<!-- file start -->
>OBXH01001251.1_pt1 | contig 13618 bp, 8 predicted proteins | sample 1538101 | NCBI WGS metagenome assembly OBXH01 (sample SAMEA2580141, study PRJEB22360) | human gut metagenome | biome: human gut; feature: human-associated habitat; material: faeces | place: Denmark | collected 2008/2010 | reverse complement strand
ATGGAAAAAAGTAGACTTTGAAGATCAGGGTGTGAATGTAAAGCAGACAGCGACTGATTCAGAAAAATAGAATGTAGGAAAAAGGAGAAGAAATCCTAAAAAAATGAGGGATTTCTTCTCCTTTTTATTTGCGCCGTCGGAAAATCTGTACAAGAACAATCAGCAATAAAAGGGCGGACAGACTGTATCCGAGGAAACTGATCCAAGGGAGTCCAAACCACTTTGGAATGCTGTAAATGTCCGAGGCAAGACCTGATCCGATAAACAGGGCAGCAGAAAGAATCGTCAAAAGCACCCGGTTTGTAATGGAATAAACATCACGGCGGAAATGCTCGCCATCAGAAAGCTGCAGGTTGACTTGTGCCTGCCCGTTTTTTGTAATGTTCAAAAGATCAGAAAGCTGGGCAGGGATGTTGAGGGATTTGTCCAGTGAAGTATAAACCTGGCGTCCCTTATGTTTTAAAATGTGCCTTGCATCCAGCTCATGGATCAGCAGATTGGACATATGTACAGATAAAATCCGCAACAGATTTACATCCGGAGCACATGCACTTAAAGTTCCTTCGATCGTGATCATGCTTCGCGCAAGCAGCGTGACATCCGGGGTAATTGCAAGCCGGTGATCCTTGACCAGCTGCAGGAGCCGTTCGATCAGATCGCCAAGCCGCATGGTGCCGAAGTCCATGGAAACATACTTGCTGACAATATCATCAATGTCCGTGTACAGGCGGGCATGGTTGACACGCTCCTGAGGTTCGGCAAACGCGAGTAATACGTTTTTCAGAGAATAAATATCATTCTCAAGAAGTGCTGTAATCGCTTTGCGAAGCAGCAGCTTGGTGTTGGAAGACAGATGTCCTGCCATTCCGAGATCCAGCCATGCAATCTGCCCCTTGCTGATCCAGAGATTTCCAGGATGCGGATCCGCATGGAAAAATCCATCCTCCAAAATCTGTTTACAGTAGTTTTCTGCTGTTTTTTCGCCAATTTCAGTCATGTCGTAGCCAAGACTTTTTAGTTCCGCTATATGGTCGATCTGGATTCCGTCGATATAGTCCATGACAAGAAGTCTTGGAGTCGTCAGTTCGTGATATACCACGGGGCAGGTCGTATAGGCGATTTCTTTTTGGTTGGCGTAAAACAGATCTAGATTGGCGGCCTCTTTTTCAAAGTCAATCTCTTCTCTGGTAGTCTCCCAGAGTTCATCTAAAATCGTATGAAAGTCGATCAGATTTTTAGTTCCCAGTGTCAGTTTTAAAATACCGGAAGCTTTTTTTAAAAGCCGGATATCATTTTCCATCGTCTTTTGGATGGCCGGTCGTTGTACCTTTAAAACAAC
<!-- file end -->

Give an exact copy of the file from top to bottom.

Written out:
>OBXH01001251.1_pt1 | contig 13618 bp, 8 predicted proteins | sample 1538101 | NCBI WGS metagenome assembly OBXH01 (sample SAMEA2580141, study PRJEB22360) | human gut metagenome | biome: human gut; feature: human-associated habitat; material: faeces | place: Denmark | collected 2008/2010 | reverse complement strand
ATGGAAAAAAGTAGACTTTGAAGATCAGGGTGTGAATGTAAAGCAGACAGCGACTGATTCAGAAAAATAGAATGTAGGAAAAAGGAGAAGAAATCCTAAAAAAATGAGGGATTTCTTCTCCTTTTTATTTGCGCCGTCGGAAAATCTGTACAAGAACAATCAGCAATAAAAGGGCGGACAGACTGTATCCGAGGAAACTGATCCAAGGGAGTCCAAACCACTTTGGAATGCTGTAAATGTCCGAGGCAAGACCTGATCCGATAAACAGGGCAGCAGAAAGAATCGTCAAAAGCACCCGGTTTGTAATGGAATAAACATCACGGCGGAAATGCTCGCCATCAGAAAGCTGCAGGTTGACTTGTGCCTGCCCGTTTTTTGTAATGTTCAAAAGATCAGAAAGCTGGGCAGGGATGTTGAGGGATTTGTCCAGTGAAGTATAAACCTGGCGTCCCTTATGTTTTAAAATGTGCCTTGCATCCAGCTCATGGATCAGCAGATTGGACATATGTACAGATAAAATCCGCAACAGATTTACATCCGGAGCACATGCACTTAAAGTTCCTTCGATCGTGATCATGCTTCGCGCAAGCAGCGTGACATCCGGGGTAATTGCAAGCCGGTGATCCTTGACCAGCTGCAGGAGCCGTTCGATCAGATCGCCAAGCCGCATGGTGCCGAAGTCCATGGAAACATACTTGCTGACAATATCATCAATGTCCGTGTACAGGCGGGCATGGTTGACACGCTCCTGAGGTTCGGCAAACGCGAGTAATACGTTTTTCAGAGAATAAATATCATTCTCAAGAAGTGCTGTAATCGCTTTGCGAAGCAGCAGCTTGGTGTTGGAAGACAGATGTCCTGCCATTCCGAGATCCAGCCATGCAATCTGCCCCTTGCTGATCCAGAGATTTCCAGGATGCGGATCCGCATGGAAAAATCCATCCTCCAAAATCTGTTTACAGTAGTTTTCTGCTGTTTTTTCGCCAATTTCAGTCATGTCGTAGCCAAGACTTTTTAGTTCCGCTATATGGTCGATCTGGATTCCGTCGATATAGTCCATGACAAGAAGTCTTGGAGTCGTCAGTTCGTGATATACCACGGGGCAGGTCGTATAGGCGATTTCTTTTTGGTTGGCGTAAAACAGATCTAGATTGGCGGCCTCTTTTTCAAAGTCAATCTCTTCTCTGGTAGTCTCCCAGAGTTCATCTAAAATCGTATGAAAGTCGATCAGATTTTTAGTTCCCAGTGTCAGTTTTAAAATACCGGAAGCTTTTTTTAAAAGCCGGATATCATTTTCCATCGTCTTTTGGATGGCCGGTCGTTGTACCTTTAAAACAAC